The Telugus are a Dravidian speaking people found in South India, in the states of Andhra Pradesh and Telangana. Their language, also known as Telugu, is spoken by 81,127,740 Indian citizens (according to the 2011 Census conducted in India). That is nearly the same as the populations of Turkey (82,003,882), Iran (81,672,300) or Germany (82,979,100). The population estimates for these three nations are from the year 2018. Telugu is the third most widely spoken mother tongue in India. A significant number of Telugu speakers are to be found in the neighbouring states and territories of Odisha, Chhattisgarh, Maharashtra, Karnataka, Tamil Nadu, Pondicherry, and the Andaman and Nicobar Islands.

A Telugu diaspora numbering in the hundreds of thousands is to be found in the United States, Europe, Saudi Arabia, Myanmar and Malaysia. Having split from other Dravidian languages as far back as 1000 BCE (or even earlier), Telugu developed a rich literature over the millennia. It is classified as one of the ‘classical languages’ of the Indian Union. I will be posting Telugu folktales (translated into English) from a collection compiled and published by a Telugu author, GR Subramiah Pantulu. They first appeared in a journal named ‘The Indian Antiquary’ (brought out by the British archaeologist James Burgess). In 1919, they appeared as ‘Folk-lore of the Telugus’. Given below is the first folktale from the collection.

An Unseasonable Advice

In the country of Kandahar, a certain king, Mahavira by name, at a great expense, caused a tank to be dug, two palm-trees deep and a yojana wide, and constructed a bank around it. But all the water in it dried up, notwithstanding a heavy rainfall. The king, seeing that no water remained in the tank he had constructed at so great an expense, was sitting on the bank with a grieved heart, when one Erunda Muni passed that way. The king immediately rose, went and prostrated himself before the sage, seated him, and began to converse with him; when the sage, looking at the sorrowful countenance of the king, asked him the reason for it. To which the king replied:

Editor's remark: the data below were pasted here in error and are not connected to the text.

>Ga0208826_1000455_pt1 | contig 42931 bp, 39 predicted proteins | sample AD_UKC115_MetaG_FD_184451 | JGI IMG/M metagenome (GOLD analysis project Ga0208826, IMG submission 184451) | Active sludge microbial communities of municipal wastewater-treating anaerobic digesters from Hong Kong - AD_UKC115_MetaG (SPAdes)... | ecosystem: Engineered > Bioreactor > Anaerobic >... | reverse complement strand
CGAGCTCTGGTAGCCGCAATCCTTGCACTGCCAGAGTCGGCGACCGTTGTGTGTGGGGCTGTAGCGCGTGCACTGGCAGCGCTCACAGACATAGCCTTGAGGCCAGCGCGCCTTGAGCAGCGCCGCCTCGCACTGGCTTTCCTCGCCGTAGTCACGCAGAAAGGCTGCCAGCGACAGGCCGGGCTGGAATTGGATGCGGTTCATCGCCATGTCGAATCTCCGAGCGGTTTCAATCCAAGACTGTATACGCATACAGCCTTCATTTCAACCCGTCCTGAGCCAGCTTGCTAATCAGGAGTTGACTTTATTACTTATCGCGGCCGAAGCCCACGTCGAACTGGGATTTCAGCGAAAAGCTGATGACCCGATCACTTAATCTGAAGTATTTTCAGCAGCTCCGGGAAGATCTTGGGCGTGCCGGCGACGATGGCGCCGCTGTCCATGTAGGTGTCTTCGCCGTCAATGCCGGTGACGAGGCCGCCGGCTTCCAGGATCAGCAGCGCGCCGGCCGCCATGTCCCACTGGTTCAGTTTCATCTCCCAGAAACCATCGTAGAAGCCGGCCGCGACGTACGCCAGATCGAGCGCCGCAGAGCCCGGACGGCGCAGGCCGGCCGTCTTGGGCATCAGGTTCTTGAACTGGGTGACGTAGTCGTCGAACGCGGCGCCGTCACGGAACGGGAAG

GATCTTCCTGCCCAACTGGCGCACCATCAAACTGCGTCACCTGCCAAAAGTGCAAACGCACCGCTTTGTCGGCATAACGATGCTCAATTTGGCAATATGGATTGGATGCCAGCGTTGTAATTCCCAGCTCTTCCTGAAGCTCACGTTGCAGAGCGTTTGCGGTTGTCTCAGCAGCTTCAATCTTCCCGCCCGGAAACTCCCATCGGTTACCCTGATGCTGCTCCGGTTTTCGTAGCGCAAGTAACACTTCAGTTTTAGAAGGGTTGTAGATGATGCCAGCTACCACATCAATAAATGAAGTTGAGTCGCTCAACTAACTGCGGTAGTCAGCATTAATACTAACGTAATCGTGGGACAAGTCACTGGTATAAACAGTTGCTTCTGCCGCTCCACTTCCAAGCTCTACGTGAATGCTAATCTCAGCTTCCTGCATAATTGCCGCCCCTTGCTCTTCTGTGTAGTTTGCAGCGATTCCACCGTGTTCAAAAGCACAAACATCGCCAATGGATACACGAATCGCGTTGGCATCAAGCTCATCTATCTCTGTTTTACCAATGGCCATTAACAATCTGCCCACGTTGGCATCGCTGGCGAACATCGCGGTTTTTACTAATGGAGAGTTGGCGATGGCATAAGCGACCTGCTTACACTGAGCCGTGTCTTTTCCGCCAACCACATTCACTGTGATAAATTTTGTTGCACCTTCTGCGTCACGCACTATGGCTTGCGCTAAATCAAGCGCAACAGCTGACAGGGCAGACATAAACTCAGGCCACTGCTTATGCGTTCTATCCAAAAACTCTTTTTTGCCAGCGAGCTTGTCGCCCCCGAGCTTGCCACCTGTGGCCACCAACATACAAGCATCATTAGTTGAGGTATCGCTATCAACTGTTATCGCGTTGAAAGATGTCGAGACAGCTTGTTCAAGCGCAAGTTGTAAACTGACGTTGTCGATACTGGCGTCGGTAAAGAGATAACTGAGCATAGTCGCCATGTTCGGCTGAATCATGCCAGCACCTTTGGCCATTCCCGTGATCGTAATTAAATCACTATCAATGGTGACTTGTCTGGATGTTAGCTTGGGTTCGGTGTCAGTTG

“Sir, I had this tank dug at an enormous expense, but not a drop of water remains in it, and this is why I am feeling grieved.” The sage replied, “Why weep for this? If you mix boiled rice with the blood of a courageous and liberal king, or with the blood from the throat of a revered yogi endowed with all virtuous qualities, and offer it to Durga, whose temple is very near the tank, I dare to say that the water will never dry, and that the tank will be as full as the ocean.”

The king heard these words and thought of the difficulty of getting a king answering the description. Then he thought that the sage himself answered the purpose excellently well, being endowed with all the necessary qualities. So he drew his sword, cut the sage’s throat, mingled his blood with boiled rice and made the necessary offering to Durga. From that day forward, the rain stopped in the tank and it was full to the brim. Those, therefore, who tender advice to kings must do so in season, for otherwise they will assuredly come to grief.

Image Attribution: The image above, sourced from Wikimedia Commons, shows a stepwell (known as the Pushkarini) in the ruins of Hampi. Hampi was the capital of the Vijayanagar Empire that flourished in South India between 1336 and 1646 CE. The rulers of Vijayanagar, like earlier dynasts, gave great importance to the construction of tanks and wells for temples, cities and villages. These provided religious establishments, and urban and rural settlements, the water they desperately needed during long, harsh summers. Excavation and maintenance of such tanks and wells was also seen as an act of charity that brought the concerned monarch religious merit. The image was uploaded by Adam Jones of British Columbia, Canada.


  • Folk-lore of the Telugus by GR Subramiah Pantulu (1919)